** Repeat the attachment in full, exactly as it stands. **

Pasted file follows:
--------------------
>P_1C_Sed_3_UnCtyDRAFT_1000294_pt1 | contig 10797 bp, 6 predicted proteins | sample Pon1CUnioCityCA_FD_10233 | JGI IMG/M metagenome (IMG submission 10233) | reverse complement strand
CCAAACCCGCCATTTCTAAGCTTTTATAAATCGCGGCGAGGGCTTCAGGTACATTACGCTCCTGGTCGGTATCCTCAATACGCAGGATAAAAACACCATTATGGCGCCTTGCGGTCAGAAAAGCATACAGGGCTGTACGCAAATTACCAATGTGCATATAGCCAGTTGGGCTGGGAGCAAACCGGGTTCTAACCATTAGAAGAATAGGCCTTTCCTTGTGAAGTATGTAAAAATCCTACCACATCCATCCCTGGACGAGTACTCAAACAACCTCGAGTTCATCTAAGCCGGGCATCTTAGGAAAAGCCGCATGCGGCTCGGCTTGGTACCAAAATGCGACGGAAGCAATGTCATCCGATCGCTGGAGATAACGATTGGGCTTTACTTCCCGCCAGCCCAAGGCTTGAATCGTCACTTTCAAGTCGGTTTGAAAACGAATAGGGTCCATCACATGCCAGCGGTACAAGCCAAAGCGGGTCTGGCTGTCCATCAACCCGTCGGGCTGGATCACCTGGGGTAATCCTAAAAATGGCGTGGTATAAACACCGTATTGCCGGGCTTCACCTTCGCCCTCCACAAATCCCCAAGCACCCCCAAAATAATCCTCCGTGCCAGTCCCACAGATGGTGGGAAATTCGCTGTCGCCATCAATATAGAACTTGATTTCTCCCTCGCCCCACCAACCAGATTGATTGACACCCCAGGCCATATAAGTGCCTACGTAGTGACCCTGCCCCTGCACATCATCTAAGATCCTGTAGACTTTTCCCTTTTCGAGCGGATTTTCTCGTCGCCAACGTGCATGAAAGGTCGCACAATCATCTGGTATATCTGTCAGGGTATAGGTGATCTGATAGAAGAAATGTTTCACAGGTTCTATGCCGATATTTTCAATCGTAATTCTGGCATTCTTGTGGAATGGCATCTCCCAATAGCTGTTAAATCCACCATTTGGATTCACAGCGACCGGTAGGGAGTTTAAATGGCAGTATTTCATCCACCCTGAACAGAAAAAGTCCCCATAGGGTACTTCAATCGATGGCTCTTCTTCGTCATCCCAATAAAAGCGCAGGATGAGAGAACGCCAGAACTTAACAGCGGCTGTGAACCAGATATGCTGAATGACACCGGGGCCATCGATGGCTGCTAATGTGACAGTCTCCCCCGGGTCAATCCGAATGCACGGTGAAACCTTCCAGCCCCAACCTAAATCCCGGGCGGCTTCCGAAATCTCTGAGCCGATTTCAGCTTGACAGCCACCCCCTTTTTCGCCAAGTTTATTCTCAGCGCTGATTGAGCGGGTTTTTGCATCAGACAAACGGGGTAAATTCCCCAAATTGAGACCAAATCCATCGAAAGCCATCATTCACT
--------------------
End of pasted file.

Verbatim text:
>P_1C_Sed_3_UnCtyDRAFT_1000294_pt1 | contig 10797 bp, 6 predicted proteins | sample Pon1CUnioCityCA_FD_10233 | JGI IMG/M metagenome (IMG submission 10233) | reverse complement strand
CCAAACCCGCCATTTCTAAGCTTTTATAAATCGCGGCGAGGGCTTCAGGTACATTACGCTCCTGGTCGGTATCCTCAATACGCAGGATAAAAACACCATTATGGCGCCTTGCGGTCAGAAAAGCATACAGGGCTGTACGCAAATTACCAATGTGCATATAGCCAGTTGGGCTGGGAGCAAACCGGGTTCTAACCATTAGAAGAATAGGCCTTTCCTTGTGAAGTATGTAAAAATCCTACCACATCCATCCCTGGACGAGTACTCAAACAACCTCGAGTTCATCTAAGCCGGGCATCTTAGGAAAAGCCGCATGCGGCTCGGCTTGGTACCAAAATGCGACGGAAGCAATGTCATCCGATCGCTGGAGATAACGATTGGGCTTTACTTCCCGCCAGCCCAAGGCTTGAATCGTCACTTTCAAGTCGGTTTGAAAACGAATAGGGTCCATCACATGCCAGCGGTACAAGCCAAAGCGGGTCTGGCTGTCCATCAACCCGTCGGGCTGGATCACCTGGGGTAATCCTAAAAATGGCGTGGTATAAACACCGTATTGCCGGGCTTCACCTTCGCCCTCCACAAATCCCCAAGCACCCCCAAAATAATCCTCCGTGCCAGTCCCACAGATGGTGGGAAATTCGCTGTCGCCATCAATATAGAACTTGATTTCTCCCTCGCCCCACCAACCAGATTGATTGACACCCCAGGCCATATAAGTGCCTACGTAGTGACCCTGCCCCTGCACATCATCTAAGATCCTGTAGACTTTTCCCTTTTCGAGCGGATTTTCTCGTCGCCAACGTGCATGAAAGGTCGCACAATCATCTGGTATATCTGTCAGGGTATAGGTGATCTGATAGAAGAAATGTTTCACAGGTTCTATGCCGATATTTTCAATCGTAATTCTGGCATTCTTGTGGAATGGCATCTCCCAATAGCTGTTAAATCCACCATTTGGATTCACAGCGACCGGTAGGGAGTTTAAATGGCAGTATTTCATCCACCCTGAACAGAAAAAGTCCCCATAGGGTACTTCAATCGATGGCTCTTCTTCGTCATCCCAATAAAAGCGCAGGATGAGAGAACGCCAGAACTTAACAGCGGCTGTGAACCAGATATGCTGAATGACACCGGGGCCATCGATGGCTGCTAATGTGACAGTCTCCCCCGGGTCAATCCGAATGCACGGTGAAACCTTCCAGCCCCAACCTAAATCCCGGGCGGCTTCCGAAATCTCTGAGCCGATTTCAGCTTGACAGCCACCCCCTTTTTCGCCAAGTTTATTCTCAGCGCTGATTGAGCGGGTTTTTGCATCAGACAAACGGGGTAAATTCCCCAAATTGAGACCAAATCCATCGAAAGCCATCATTCACT